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Buying Guide

Choosing School Lockers

Choosing School Lockers

School Lockers, Old and New

Remember the “good old days” in school, when you’d run to your locker between classes, turn the combination lock, and lift up on the handle, only to discover that the handle mechanism was jammed and the door wouldn’t open? Or perhaps it did open but then wouldn’t close properly. How many classes were you late to because of locker issues?

Luckily for everyone, lockers today are made much more sturdily than the old-fashioned ones were. Lockers still play a big role in the everyday life of students. They can enhance the educational experience or add stress to the day. When designing a new school (or expanding or remodeling an existing one) you’ll eventually have to consider the choice of new lockers. There’s a lot to think about here, so let’s take a look at it.

What Type of Locker

The first consideration when buying new lockers is the purpose of the locker. What will it be used for and where will it be used within the school building? Different spaces may require different types or sizes of lockers. Hallway lockers are different than gym lockers, which are different than music room lockers. For example, gym lockers may be smaller than hallway lockers and will probably need better ventilation. It’s important to know the function and location of the lockers before making any choices about locker design.

Locker Layout and Design

Next, you’ll need to consider the actual storage space needed within the locker itself. Locker sizes are defined by tiers, meaning different levels are stacked vertically on top of one another. Lockers can be purchased in sizes of from one to six tiers. This means you can have anywhere between one and six lockers stacked vertically in one unit. A one-tier locker is tall and slender, and is ideal for the school hallway or classroom where students need to hang long coats and scarves during the winter. A two-tier locker works if students are hanging jackets or shorter items, or are storing books and papers. The more tiers you have, the smaller the actual storage space inside the locker so it’s important to know what will be contained in the lockers. It’s also important to keep in mind the height of the locker user. If the lockers are in an elementary school, fewer tiers are better because the students are shorter; the upper tiers in a five-tier stack would be inaccessible to them.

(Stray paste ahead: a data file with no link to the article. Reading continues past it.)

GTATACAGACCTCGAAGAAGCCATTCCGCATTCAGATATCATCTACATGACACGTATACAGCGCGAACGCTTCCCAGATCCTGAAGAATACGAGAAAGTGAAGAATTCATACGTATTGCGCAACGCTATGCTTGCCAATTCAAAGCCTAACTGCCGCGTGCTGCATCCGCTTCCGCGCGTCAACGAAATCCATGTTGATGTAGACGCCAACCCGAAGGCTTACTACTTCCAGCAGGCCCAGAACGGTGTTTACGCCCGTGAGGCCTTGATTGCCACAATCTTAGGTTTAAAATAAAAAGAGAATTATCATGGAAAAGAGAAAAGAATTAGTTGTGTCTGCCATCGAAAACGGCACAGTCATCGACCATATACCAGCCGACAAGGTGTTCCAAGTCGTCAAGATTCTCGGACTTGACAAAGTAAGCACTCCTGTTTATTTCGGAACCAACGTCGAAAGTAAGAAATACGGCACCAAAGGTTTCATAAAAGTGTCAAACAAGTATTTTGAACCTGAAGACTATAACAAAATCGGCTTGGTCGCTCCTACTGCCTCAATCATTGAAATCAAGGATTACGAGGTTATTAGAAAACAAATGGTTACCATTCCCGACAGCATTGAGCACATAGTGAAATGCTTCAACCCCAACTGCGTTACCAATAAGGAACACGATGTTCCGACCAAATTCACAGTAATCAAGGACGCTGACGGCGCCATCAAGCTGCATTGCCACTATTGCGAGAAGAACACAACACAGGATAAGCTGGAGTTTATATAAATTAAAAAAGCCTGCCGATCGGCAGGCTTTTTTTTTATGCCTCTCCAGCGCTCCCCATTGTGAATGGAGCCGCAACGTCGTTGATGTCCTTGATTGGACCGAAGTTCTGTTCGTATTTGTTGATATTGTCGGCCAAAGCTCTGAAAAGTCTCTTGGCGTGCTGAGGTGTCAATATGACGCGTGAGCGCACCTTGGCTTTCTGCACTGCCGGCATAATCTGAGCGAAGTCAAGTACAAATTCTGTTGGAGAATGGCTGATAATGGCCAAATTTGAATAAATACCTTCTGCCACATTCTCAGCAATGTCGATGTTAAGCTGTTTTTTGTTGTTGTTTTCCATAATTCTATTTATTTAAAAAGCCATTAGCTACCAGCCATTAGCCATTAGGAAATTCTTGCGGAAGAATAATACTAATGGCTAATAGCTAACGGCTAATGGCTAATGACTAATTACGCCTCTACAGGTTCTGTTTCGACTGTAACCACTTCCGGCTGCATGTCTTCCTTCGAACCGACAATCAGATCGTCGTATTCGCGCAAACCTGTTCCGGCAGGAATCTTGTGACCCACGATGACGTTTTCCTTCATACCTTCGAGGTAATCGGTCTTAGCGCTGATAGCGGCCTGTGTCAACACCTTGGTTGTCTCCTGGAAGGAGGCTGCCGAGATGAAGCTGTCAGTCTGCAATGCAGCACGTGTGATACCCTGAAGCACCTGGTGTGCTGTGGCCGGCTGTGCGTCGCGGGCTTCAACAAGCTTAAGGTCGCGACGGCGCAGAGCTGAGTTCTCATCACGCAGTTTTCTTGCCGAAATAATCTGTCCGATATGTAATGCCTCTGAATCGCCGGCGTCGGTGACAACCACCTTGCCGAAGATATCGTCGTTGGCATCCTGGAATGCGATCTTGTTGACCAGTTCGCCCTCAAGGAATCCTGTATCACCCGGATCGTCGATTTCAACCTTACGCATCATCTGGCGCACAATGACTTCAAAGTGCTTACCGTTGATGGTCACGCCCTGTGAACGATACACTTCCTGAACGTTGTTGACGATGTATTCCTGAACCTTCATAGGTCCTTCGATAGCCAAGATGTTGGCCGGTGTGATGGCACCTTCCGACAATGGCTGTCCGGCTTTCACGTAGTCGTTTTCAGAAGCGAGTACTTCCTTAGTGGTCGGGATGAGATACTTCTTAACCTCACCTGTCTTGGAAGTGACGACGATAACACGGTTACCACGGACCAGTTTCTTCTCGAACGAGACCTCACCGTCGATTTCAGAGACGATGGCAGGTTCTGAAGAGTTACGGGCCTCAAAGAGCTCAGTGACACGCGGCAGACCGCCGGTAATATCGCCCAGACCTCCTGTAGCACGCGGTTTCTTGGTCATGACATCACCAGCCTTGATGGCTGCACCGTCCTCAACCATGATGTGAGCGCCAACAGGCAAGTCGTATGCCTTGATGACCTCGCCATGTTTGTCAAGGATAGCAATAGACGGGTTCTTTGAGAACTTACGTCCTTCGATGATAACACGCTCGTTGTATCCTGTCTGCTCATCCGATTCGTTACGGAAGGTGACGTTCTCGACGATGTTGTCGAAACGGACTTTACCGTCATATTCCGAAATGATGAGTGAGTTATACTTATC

The next step in the process involves calculating the total number of lockers you’ll need for the space available. Lockers are sold in one-wide and three-wide configurations. You’ll need to determine the number of one-wide and three-wide units needed for the total available floor space. This can be tricky and the folks at the Hertz Design Center can help with this.

Handles come next. There are three main types of locker handles: recessed handles, door pull handles, and lift handles. All three can be padlocked by the user and each one has its own unique benefit. Recessed handles are good for security in areas where vandalism is a problem. This handle leaves nothing for a vandal to kick off, thereby securing the contents of the locker. The door pull handle is a friction catch handle which is very standard, and provides an easy way to attach a padlock. The lift handle provides the quickest access to contents of the three.

Locker Accessories

The last thing to consider when purchasing new lockers is locker accessories. Below is a list of accessories you may want to consider.

  • Legs — Lockers can be purchased with or without legs. Without legs, they sit flush on the floor. With legs, there’s open space between the locker and the floor. Keep in mind that if you purchase lockers with legs, the handle height and locker opening will go up by approximately six inches. This is important if your lockers will be used by young people.

  • Slope top panel — Lockers typically come with a flat top, which allows dust to accumulate and can be difficult for the maintenance crew to clean. The slope top panel facilitates much faster and easier cleaning.

  • Front and side bases — If you purchase lockers with legs, you might want to consider front and side base accessories. These panels enclose the space between the legs of the lockers on the front and side (at the end of a row of lockers). This prevents interesting stuff from accumulating underneath the lockers during the school day.

Purchasing the right lockers for your school can be tricky business. The folks at the Hertz Design Center can help you with all your locker questions and needs. They’ll help you choose lockers that look nice and provide the functionality you need. Give them a call or contact them via email and let them help. You and your students will be glad you did!

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